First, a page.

Our bean harvest this year was epic — since the plants started fruiting, I’ve had a salad bowl full of beans on the counter that I just can’t get through… they are growing faster than we are eating! This week’s to do list: Pickle some beans! The dragon tongue beans are my favorite because of their colors, but our giant pile of beans is from the Blauhide Poles Beans we grew.

Next year, I’ll add some yellow and green beans into the mix. 🌈

Dragon tongue beans growing on vine
Bean harvest in wooden bowl

Below: Chamomile flowers in bloom. After the big hail storm in June, I replaced a few plants that I thought were never going to make it with seedlings I found on super sale at a nearby homestead. One of these was a little chamomile plant.

As the flowers bloomed, I plucked them and dried them. From just this one little plant — which was a bit smothered by an eggplant that took over the space - I got enough for about 2 cups of tea, but BOY do they smell amazing.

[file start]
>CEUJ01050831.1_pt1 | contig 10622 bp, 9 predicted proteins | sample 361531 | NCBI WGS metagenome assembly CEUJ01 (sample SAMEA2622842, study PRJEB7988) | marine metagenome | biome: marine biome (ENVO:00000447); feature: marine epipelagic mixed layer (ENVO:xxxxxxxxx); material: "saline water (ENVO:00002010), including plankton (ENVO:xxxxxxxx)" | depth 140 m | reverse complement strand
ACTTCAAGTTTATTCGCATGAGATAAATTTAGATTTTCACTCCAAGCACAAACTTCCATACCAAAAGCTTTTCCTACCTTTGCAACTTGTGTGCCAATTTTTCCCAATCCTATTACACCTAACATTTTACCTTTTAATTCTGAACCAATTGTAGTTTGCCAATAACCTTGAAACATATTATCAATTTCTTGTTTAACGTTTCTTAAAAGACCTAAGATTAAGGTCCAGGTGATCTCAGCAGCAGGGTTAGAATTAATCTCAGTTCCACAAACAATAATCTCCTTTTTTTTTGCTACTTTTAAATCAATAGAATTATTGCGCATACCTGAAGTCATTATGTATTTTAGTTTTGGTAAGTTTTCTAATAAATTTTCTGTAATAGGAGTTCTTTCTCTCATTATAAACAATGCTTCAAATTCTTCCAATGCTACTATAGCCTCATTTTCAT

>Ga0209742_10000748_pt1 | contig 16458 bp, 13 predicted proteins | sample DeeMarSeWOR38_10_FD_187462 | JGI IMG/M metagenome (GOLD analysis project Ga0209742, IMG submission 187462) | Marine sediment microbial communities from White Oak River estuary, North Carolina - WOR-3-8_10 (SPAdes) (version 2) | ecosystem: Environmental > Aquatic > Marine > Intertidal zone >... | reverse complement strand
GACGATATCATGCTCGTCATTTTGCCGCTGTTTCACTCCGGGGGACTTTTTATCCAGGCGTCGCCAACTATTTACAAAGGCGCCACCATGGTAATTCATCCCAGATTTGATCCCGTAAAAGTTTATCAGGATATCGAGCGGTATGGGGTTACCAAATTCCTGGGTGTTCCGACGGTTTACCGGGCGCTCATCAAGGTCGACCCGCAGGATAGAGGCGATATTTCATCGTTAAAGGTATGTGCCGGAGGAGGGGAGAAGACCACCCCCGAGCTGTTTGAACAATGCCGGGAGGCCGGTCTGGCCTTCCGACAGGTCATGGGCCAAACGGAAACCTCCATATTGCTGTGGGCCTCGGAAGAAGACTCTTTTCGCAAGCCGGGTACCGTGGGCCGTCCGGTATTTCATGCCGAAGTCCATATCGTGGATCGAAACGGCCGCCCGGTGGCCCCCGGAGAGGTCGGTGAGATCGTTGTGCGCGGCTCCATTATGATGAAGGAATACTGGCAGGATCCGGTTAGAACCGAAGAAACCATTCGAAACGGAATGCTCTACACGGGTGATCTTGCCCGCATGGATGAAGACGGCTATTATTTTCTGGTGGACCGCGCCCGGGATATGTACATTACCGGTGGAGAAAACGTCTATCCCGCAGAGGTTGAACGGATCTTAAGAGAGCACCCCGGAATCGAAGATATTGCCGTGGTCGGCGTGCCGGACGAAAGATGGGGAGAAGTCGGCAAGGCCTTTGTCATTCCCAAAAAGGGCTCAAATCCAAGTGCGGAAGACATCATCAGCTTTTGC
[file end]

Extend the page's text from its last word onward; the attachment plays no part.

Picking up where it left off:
Chamomile flowers in bloom

Peppers! I planted a few types of peppers this year — Jalapeño, Shishito, Thai chili, Pimiento, and Poblano. Quite a few got wiped out by hail, so later in the season I added some Big Jim and a Red Bell to the mix. Far and away my favorites so far this season were the Poblano and Big Jim, which I stuffed (Poblano recipe here! Big Jim recipe here).

Below: Biggest pepper harvest yet this season.

Pepper harvest in basket

One of the largest losses in the garden this summer was my corn.

I babied the corn from the get-go, though I also learned I did quite a few things wrong. Turns out, corn doesn’t like to be planted in a row, but in a block. Despite my ignorance, the stalks grew tall — 8 feet! So I hand pollinated them, and they went to town making corn ears.